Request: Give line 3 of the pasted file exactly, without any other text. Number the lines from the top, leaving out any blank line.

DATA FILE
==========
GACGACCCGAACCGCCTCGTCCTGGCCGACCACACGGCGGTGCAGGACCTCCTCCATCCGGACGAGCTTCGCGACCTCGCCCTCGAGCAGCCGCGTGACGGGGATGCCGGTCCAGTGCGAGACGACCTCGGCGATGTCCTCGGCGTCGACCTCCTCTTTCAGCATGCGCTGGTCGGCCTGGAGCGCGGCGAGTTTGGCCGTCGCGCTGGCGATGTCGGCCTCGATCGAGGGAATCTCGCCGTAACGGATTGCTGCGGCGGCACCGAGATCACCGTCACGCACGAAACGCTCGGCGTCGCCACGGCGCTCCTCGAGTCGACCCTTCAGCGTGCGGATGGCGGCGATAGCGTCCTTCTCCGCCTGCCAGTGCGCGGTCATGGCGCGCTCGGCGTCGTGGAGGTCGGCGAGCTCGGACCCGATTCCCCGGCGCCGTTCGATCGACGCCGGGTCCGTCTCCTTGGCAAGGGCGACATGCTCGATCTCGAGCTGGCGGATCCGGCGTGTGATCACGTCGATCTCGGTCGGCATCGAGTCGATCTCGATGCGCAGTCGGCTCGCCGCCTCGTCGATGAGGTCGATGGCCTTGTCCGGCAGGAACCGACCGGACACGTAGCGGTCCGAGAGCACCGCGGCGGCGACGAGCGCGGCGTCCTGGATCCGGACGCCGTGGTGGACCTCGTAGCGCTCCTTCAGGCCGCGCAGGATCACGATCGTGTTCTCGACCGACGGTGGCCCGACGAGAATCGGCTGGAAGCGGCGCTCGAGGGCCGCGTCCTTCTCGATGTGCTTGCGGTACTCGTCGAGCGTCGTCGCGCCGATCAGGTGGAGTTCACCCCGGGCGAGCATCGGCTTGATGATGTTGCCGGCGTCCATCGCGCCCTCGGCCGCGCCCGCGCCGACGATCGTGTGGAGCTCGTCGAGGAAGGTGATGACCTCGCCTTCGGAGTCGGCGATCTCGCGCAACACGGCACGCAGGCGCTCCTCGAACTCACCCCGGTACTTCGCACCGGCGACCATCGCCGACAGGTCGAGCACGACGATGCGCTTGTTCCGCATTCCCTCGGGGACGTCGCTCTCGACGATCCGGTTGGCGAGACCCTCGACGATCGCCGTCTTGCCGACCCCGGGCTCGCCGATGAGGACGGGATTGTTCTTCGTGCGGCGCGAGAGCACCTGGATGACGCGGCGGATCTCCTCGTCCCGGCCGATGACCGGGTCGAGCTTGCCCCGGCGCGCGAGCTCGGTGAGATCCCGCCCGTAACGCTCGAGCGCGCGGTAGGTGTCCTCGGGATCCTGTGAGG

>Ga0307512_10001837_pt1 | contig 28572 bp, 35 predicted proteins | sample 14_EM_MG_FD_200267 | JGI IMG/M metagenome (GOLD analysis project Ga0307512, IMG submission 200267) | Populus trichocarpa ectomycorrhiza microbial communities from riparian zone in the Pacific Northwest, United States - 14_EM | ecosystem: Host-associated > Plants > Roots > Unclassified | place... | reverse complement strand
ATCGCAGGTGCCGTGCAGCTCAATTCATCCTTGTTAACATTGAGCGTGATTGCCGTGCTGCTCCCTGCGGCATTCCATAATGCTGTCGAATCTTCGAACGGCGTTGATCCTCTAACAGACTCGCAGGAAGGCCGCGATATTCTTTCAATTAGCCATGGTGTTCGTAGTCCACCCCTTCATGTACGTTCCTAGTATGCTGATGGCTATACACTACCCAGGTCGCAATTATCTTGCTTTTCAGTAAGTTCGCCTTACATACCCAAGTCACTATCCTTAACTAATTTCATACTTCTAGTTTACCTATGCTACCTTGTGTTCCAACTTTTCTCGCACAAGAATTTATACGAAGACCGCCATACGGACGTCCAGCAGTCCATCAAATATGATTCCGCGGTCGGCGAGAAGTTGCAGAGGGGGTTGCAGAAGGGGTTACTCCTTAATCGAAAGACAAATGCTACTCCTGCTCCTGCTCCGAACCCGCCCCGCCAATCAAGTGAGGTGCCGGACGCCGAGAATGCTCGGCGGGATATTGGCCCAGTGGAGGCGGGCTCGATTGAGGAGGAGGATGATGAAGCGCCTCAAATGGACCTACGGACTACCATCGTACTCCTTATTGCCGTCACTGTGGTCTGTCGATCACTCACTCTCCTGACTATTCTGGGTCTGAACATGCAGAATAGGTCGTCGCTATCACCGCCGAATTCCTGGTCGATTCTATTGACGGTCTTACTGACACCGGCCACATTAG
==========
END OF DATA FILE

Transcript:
ATCGCAGGTGCCGTGCAGCTCAATTCATCCTTGTTAACATTGAGCGTGATTGCCGTGCTGCTCCCTGCGGCATTCCATAATGCTGTCGAATCTTCGAACGGCGTTGATCCTCTAACAGACTCGCAGGAAGGCCGCGATATTCTTTCAATTAGCCATGGTGTTCGTAGTCCACCCCTTCATGTACGTTCCTAGTATGCTGATGGCTATACACTACCCAGGTCGCAATTATCTTGCTTTTCAGTAAGTTCGCCTTACATACCCAAGTCACTATCCTTAACTAATTTCATACTTCTAGTTTACCTATGCTACCTTGTGTTCCAACTTTTCTCGCACAAGAATTTATACGAAGACCGCCATACGGACGTCCAGCAGTCCATCAAATATGATTCCGCGGTCGGCGAGAAGTTGCAGAGGGGGTTGCAGAAGGGGTTACTCCTTAATCGAAAGACAAATGCTACTCCTGCTCCTGCTCCGAACCCGCCCCGCCAATCAAGTGAGGTGCCGGACGCCGAGAATGCTCGGCGGGATATTGGCCCAGTGGAGGCGGGCTCGATTGAGGAGGAGGATGATGAAGCGCCTCAAATGGACCTACGGACTACCATCGTACTCCTTATTGCCGTCACTGTGGTCTGTCGATCACTCACTCTCCTGACTATTCTGGGTCTGAACATGCAGAATAGGTCGTCGCTATCACCGCCGAATTCCTGGTCGATTCTATTGACGGTCTTACTGACACCGGCCACATTAG